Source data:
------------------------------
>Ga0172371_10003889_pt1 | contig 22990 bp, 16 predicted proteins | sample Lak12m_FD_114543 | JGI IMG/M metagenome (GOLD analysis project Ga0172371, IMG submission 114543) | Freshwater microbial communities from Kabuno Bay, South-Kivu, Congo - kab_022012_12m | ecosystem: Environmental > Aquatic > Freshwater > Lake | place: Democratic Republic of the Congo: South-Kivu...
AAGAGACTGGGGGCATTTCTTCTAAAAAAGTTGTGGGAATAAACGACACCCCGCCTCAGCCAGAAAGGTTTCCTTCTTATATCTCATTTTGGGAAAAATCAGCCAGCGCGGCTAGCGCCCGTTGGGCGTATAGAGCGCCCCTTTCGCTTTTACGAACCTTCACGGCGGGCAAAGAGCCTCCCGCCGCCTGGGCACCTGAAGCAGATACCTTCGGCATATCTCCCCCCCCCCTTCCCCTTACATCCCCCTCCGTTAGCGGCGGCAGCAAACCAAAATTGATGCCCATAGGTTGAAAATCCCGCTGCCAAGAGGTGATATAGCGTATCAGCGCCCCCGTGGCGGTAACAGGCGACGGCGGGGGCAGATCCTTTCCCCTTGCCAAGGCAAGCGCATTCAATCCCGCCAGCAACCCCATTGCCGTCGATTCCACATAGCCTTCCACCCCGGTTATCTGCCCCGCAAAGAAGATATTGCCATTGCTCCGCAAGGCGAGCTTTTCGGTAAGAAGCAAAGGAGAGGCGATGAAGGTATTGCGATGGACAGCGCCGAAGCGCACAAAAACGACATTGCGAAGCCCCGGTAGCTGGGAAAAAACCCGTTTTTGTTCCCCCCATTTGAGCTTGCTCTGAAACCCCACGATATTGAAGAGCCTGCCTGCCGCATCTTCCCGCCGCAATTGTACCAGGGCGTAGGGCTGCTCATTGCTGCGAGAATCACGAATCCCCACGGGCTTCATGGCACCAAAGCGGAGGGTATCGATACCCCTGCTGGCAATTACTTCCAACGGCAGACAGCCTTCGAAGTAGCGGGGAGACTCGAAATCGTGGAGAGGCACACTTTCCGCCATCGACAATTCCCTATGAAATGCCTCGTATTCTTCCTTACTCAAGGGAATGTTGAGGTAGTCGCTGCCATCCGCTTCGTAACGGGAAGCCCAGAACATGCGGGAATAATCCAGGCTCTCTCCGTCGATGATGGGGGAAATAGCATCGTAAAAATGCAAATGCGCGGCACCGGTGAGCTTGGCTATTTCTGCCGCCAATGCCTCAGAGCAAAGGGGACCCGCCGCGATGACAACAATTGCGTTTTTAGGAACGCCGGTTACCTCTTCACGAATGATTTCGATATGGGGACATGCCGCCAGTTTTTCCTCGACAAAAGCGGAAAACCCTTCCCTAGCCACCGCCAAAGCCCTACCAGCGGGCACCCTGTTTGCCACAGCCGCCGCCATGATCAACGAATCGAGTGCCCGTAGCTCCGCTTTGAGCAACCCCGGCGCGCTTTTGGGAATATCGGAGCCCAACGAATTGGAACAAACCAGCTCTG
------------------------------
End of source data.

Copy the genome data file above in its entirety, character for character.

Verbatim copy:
>Ga0172371_10003889_pt1 | contig 22990 bp, 16 predicted proteins | sample Lak12m_FD_114543 | JGI IMG/M metagenome (GOLD analysis project Ga0172371, IMG submission 114543) | Freshwater microbial communities from Kabuno Bay, South-Kivu, Congo - kab_022012_12m | ecosystem: Environmental > Aquatic > Freshwater > Lake | place: Democratic Republic of the Congo: South-Kivu...
AAGAGACTGGGGGCATTTCTTCTAAAAAAGTTGTGGGAATAAACGACACCCCGCCTCAGCCAGAAAGGTTTCCTTCTTATATCTCATTTTGGGAAAAATCAGCCAGCGCGGCTAGCGCCCGTTGGGCGTATAGAGCGCCCCTTTCGCTTTTACGAACCTTCACGGCGGGCAAAGAGCCTCCCGCCGCCTGGGCACCTGAAGCAGATACCTTCGGCATATCTCCCCCCCCCCTTCCCCTTACATCCCCCTCCGTTAGCGGCGGCAGCAAACCAAAATTGATGCCCATAGGTTGAAAATCCCGCTGCCAAGAGGTGATATAGCGTATCAGCGCCCCCGTGGCGGTAACAGGCGACGGCGGGGGCAGATCCTTTCCCCTTGCCAAGGCAAGCGCATTCAATCCCGCCAGCAACCCCATTGCCGTCGATTCCACATAGCCTTCCACCCCGGTTATCTGCCCCGCAAAGAAGATATTGCCATTGCTCCGCAAGGCGAGCTTTTCGGTAAGAAGCAAAGGAGAGGCGATGAAGGTATTGCGATGGACAGCGCCGAAGCGCACAAAAACGACATTGCGAAGCCCCGGTAGCTGGGAAAAAACCCGTTTTTGTTCCCCCCATTTGAGCTTGCTCTGAAACCCCACGATATTGAAGAGCCTGCCTGCCGCATCTTCCCGCCGCAATTGTACCAGGGCGTAGGGCTGCTCATTGCTGCGAGAATCACGAATCCCCACGGGCTTCATGGCACCAAAGCGGAGGGTATCGATACCCCTGCTGGCAATTACTTCCAACGGCAGACAGCCTTCGAAGTAGCGGGGAGACTCGAAATCGTGGAGAGGCACACTTTCCGCCATCGACAATTCCCTATGAAATGCCTCGTATTCTTCCTTACTCAAGGGAATGTTGAGGTAGTCGCTGCCATCCGCTTCGTAACGGGAAGCCCAGAACATGCGGGAATAATCCAGGCTCTCTCCGTCGATGATGGGGGAAATAGCATCGTAAAAATGCAAATGCGCGGCACCGGTGAGCTTGGCTATTTCTGCCGCCAATGCCTCAGAGCAAAGGGGACCCGCCGCGATGACAACAATTGCGTTTTTAGGAACGCCGGTTACCTCTTCACGAATGATTTCGATATGGGGACATGCCGCCAGTTTTTCCTCGACAAAAGCGGAAAACCCTTCCCTAGCCACCGCCAAAGCCCTACCAGCGGGCACCCTGTTTGCCACAGCCGCCGCCATGATCAACGAATCGAGTGCCCGTAGCTCCGCTTTGAGCAACCCCGGCGCGCTTTTGGGAATATCGGAGCCCAACGAATTGGAACAAACCAGCTCTG